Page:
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How does caffeine affect plants, or plant growth?
Question Date: 2018-11-12
Answer 1:

This is a great question. It's interesting to think about how various treatments could affect plant growth, both positively and negatively. Once you start thinking about exactly how to test and measure the effect it can get pretty complicated!

The effect of caffeine on plants is not very well defined.

There is a lot of information (mostly anecdotal, which means not a well controlled experiment) about how coffee grounds can be used as a soil additive or in composting in general, but coffee grounds contain a lot more than just caffeine, so it can be hard to separate out the effects of just the caffeine. I actually compost my coffee grounds, but they get mixed in with a lot of other plant matter.

The coffee plant itself is pretty interesting - when it's leaves drop onto the soil, they can affect the pH and even inhibit growth of other plants around the coffee plant - but is it the caffeine in the leaves, something else, or a combination? You might be aware that our local pepper trees have this same capability by the way!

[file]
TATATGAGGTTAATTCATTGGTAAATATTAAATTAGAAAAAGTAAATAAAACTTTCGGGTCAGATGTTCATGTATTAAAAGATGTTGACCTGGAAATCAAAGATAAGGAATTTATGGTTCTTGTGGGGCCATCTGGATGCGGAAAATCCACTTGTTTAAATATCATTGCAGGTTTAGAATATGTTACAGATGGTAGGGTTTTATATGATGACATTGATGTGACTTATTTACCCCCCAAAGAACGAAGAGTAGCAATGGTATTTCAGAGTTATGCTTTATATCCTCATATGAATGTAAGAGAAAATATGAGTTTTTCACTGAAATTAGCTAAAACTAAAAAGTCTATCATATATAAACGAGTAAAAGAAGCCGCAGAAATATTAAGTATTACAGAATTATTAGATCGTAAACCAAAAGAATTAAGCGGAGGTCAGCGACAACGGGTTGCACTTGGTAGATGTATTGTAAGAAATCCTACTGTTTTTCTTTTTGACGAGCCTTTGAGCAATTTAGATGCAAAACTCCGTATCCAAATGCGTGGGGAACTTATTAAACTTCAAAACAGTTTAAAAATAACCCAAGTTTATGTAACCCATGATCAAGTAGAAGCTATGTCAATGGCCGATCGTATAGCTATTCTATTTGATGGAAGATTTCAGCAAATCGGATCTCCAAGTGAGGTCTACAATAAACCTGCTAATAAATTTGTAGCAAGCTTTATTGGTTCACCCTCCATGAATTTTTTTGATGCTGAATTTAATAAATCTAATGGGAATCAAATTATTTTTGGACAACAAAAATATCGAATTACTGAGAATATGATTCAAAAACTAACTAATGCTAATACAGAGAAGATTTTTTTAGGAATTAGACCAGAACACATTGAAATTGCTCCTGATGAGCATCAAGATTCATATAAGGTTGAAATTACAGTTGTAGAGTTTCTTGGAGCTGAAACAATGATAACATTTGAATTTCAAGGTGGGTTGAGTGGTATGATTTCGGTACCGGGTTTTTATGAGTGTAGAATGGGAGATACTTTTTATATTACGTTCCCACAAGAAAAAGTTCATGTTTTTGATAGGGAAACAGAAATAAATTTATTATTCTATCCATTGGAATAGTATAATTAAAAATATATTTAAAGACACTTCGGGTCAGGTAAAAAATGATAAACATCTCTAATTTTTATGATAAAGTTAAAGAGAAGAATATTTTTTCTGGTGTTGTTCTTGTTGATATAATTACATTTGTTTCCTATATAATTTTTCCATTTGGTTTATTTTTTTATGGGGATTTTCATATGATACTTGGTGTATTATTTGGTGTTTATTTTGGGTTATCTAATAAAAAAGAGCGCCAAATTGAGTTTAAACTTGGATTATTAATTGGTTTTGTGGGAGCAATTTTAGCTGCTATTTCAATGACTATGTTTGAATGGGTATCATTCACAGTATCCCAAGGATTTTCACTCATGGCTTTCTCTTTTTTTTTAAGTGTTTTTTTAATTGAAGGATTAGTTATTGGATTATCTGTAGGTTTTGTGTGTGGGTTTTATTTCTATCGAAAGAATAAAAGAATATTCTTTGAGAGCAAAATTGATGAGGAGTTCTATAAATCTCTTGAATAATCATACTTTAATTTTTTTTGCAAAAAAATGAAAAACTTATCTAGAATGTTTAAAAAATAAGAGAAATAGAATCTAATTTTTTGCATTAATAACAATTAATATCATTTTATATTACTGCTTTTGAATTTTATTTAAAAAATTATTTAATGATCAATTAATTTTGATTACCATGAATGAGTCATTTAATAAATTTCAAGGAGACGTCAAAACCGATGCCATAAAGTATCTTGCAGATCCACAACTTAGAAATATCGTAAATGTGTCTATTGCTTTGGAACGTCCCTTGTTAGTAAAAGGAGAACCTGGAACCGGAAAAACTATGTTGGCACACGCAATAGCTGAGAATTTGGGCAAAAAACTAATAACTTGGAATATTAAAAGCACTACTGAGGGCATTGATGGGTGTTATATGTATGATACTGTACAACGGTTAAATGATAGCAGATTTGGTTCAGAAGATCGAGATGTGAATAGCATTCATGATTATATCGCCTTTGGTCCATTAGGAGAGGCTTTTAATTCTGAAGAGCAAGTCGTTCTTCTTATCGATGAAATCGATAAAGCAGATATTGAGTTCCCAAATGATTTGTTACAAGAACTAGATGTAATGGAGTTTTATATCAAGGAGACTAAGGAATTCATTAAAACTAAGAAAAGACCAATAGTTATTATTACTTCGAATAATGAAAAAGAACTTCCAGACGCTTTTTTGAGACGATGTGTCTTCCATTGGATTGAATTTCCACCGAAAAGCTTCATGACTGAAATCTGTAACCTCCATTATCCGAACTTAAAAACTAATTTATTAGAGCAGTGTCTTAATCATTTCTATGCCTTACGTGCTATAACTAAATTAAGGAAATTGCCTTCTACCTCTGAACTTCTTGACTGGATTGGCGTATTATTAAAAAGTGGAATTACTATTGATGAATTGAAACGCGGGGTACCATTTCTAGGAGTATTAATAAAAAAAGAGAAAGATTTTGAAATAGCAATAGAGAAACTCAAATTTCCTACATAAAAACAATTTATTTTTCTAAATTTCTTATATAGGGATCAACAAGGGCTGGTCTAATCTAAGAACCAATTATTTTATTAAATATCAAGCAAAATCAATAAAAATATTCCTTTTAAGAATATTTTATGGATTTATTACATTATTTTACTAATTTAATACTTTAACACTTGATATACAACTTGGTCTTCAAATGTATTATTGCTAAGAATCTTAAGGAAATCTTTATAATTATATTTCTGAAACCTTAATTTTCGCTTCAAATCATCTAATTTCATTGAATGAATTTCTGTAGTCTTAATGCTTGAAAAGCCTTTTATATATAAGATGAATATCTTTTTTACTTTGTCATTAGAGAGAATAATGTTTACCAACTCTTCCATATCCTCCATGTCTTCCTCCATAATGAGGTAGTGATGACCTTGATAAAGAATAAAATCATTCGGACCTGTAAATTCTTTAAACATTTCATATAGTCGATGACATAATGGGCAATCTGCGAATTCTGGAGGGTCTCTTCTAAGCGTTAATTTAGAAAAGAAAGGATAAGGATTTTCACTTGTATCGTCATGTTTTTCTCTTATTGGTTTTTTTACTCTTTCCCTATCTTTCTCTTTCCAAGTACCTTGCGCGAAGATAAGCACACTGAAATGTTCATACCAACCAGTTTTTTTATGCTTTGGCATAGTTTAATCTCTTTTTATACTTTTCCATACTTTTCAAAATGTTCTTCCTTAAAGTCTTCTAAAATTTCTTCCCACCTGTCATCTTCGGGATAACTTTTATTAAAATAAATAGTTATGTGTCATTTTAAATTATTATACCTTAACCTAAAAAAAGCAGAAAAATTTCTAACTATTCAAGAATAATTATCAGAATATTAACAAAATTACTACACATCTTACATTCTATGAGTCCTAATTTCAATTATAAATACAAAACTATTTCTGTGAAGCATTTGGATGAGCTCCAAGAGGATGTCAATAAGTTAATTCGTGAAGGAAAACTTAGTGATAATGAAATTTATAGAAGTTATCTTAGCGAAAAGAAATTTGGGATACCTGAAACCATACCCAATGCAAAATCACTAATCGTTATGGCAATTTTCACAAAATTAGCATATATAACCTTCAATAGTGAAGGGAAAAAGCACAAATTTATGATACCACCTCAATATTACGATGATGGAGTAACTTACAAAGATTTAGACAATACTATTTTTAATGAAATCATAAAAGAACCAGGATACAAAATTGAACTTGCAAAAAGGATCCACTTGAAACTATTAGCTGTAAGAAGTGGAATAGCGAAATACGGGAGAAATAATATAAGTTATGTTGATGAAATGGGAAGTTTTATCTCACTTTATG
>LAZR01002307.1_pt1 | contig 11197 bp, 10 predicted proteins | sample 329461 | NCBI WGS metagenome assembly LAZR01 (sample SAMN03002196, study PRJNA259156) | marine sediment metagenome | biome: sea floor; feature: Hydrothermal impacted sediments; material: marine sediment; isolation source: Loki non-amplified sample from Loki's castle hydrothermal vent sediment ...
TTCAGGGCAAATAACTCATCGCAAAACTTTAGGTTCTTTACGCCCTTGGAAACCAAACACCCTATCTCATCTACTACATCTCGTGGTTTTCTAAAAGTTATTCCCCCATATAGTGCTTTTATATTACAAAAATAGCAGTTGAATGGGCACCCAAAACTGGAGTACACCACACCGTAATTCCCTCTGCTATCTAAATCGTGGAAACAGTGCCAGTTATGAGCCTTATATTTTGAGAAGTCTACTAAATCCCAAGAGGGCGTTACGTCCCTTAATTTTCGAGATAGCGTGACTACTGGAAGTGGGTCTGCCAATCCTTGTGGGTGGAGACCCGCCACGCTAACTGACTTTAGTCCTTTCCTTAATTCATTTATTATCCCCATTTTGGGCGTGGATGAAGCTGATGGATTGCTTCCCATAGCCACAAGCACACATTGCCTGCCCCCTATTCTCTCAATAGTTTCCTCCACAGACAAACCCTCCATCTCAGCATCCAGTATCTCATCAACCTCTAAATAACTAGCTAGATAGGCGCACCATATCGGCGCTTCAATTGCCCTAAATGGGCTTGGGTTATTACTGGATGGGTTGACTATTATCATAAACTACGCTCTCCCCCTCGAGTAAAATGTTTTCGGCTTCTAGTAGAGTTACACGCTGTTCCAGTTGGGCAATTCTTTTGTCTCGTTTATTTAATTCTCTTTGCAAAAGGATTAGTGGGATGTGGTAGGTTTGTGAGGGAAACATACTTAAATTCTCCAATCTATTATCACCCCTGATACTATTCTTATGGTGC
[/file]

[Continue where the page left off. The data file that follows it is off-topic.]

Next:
Luckily, with regard to your question, you can use purified caffeine and apply it to plants to monitor the effects, everything else being equal. Scientists have done this experiment, monitoring mainly germination (sprouting from the seed) and growth (cell division) at the root tips. They do a "dose response" test using various concentrations of caffeine and also "mock" (control) treatments for comparison. In almost all cases, caffeine, at a high enough level, tends to inhibit plant germination and growth. But, exact results depend on the plant species, how and when the caffeine is applied, and for how long. It is amazing how a simple question can turn into a really complicated investigation.

Keep asking great questions!

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